However, who can blame those students? Three hours a week is a long time to spend sitting down in front of a computer doing nothing but math homework is extremely tiring, not to mention counterproductive. Regardless of the mandatory hours, the assignments are due, and while the required hours might give students enough time to finish, the rest of the time could be used doing work for other classes.

Math 1111 and 1113 are two of the earlier math courses that are used to set a solid foundation for upper-level math courses, and understandably, the point of those three hours is that the same amount time would be spent (approximately) in class, but the system leaves the teaching mainly to the computer. University teaching is just as much about interacting with the professor as it is about memorizing concepts for a test, and the mandatory time having information spoon fed to us by a computer takes away from that experience. Many students end up memorizing, but not understanding the concepts, leaving them unprepared for more advanced math classes.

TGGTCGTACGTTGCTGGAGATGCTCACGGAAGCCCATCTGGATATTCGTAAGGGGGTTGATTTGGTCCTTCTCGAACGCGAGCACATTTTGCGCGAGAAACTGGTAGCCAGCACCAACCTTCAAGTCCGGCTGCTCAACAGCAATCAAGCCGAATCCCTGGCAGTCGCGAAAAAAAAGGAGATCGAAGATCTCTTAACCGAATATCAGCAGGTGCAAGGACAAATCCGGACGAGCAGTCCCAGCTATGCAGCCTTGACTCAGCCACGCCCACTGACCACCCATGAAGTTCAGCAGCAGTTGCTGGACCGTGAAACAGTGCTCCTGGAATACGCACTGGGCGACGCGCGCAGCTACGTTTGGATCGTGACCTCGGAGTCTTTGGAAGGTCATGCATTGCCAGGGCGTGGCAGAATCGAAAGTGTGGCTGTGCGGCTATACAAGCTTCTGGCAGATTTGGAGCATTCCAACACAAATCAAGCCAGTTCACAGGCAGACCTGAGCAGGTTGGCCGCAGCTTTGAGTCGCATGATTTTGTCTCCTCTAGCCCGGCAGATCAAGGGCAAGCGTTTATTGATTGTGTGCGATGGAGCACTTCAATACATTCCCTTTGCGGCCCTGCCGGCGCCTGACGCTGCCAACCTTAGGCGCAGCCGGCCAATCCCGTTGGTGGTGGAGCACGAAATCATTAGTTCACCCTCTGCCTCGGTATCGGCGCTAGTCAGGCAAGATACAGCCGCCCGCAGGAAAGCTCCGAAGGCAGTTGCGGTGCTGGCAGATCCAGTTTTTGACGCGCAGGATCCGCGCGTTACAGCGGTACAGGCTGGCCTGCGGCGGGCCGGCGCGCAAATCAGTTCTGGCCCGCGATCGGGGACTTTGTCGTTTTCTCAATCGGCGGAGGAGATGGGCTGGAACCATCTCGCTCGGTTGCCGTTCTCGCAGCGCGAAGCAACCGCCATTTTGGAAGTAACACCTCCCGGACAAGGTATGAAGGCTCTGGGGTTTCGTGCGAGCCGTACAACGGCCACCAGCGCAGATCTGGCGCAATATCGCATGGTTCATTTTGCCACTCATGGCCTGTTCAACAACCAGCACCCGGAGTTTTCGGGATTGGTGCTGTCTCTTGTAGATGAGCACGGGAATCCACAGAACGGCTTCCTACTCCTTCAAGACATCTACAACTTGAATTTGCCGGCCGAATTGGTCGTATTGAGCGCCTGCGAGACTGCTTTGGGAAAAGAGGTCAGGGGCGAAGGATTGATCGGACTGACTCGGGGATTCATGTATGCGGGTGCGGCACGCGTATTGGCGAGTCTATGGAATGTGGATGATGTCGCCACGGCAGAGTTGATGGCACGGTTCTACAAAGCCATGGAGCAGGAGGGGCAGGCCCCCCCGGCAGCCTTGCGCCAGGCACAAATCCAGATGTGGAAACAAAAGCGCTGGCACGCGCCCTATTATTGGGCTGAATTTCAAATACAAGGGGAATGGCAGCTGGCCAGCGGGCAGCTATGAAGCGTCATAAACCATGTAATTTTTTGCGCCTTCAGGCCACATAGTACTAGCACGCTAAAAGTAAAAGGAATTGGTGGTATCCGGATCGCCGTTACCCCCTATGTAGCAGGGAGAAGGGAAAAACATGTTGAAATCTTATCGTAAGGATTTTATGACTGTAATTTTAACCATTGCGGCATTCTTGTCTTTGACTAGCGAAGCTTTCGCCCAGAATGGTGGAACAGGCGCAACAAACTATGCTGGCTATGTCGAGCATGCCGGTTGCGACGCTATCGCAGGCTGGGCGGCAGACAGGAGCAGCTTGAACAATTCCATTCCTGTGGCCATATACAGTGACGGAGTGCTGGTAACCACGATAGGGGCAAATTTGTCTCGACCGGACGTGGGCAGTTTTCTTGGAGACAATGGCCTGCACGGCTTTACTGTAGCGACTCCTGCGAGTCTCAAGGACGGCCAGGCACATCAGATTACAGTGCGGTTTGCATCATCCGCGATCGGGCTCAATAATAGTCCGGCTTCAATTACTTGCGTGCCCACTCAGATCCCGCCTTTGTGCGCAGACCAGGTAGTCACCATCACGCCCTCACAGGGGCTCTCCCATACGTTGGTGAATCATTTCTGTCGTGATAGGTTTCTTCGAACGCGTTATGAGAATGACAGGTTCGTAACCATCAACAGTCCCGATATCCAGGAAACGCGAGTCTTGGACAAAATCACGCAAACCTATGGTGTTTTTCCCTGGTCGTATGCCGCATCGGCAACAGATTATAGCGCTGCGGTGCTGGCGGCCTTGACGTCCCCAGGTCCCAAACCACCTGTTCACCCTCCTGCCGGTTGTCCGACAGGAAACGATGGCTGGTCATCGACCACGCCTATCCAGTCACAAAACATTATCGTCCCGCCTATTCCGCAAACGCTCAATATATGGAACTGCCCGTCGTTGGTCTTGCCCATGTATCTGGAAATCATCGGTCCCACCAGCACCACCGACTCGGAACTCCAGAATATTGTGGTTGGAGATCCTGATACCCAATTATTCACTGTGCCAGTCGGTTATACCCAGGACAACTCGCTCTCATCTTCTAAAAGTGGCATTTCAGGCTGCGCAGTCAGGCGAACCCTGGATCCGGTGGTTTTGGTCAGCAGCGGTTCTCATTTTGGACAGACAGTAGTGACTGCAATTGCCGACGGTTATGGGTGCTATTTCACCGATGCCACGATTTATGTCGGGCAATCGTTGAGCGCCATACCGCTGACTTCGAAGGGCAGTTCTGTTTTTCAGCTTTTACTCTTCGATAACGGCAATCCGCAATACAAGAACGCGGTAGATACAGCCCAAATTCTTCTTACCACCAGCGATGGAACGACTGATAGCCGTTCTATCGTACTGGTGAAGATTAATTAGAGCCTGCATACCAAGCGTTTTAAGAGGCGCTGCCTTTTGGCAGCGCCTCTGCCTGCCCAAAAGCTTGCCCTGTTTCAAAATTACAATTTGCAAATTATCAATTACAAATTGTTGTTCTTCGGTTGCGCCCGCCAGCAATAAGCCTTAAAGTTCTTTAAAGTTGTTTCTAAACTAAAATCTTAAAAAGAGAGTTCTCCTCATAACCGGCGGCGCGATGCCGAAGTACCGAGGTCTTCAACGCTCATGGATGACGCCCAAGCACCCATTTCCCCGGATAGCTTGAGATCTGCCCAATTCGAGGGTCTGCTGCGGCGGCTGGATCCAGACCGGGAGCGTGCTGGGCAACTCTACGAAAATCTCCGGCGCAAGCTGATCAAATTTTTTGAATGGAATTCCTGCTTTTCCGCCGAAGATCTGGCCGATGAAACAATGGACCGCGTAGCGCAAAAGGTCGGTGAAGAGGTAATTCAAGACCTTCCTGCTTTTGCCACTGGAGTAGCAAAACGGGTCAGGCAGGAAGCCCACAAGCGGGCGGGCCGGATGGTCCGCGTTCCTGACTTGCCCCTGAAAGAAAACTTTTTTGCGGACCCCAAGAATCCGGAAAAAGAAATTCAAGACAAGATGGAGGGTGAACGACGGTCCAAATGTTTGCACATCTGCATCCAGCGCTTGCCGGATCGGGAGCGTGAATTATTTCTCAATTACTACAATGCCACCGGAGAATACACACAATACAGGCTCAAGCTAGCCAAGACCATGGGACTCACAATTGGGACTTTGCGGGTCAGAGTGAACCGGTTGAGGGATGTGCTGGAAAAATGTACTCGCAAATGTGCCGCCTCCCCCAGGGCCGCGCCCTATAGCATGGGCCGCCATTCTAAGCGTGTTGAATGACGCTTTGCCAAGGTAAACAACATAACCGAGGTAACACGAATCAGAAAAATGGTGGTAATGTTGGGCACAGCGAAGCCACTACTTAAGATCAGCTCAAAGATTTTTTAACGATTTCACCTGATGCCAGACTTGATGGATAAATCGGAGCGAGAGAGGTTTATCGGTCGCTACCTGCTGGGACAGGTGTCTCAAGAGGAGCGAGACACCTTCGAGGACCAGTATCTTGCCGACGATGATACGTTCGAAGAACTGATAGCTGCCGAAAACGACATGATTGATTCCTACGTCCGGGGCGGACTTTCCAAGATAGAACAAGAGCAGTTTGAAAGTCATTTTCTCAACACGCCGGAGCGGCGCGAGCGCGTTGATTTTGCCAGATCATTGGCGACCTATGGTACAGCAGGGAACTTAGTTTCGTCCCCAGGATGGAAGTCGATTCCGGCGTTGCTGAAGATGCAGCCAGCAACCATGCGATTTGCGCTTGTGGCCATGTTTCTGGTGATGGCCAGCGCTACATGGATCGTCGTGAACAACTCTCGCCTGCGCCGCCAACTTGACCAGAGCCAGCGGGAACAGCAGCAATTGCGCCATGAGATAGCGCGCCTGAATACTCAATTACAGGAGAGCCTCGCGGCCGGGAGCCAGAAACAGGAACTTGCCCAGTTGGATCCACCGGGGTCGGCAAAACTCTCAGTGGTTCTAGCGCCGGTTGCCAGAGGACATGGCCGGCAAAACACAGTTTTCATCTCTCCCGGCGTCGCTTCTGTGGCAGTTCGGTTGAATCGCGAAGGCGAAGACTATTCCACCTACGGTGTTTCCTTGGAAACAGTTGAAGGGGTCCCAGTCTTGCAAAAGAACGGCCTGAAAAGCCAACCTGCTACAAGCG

Many people have different learning styles. It doesn’t seem fair to force people to complete most of their work in a certain environment- just because it works well for some people does not mean it is the best choice for everyone. In fact, the eerie silence enforced in there actually creeps me out a bit. I prefer to do my work in the comfort of my own home, where I can concentrate on the task at hand- no one breathing on my neck as I strive to complete the assignment at hand. Yet, Math 1111 (Algebra) professor Nilay Manzagol refutes this point, explaining that “We have many different instructors in the lab, PhD and Masters students as well as professors, so it is easy for students to ask around for help from different teacher, all of whom has different learning styles. After a couple of times, you find someone whose teaching style works for you.”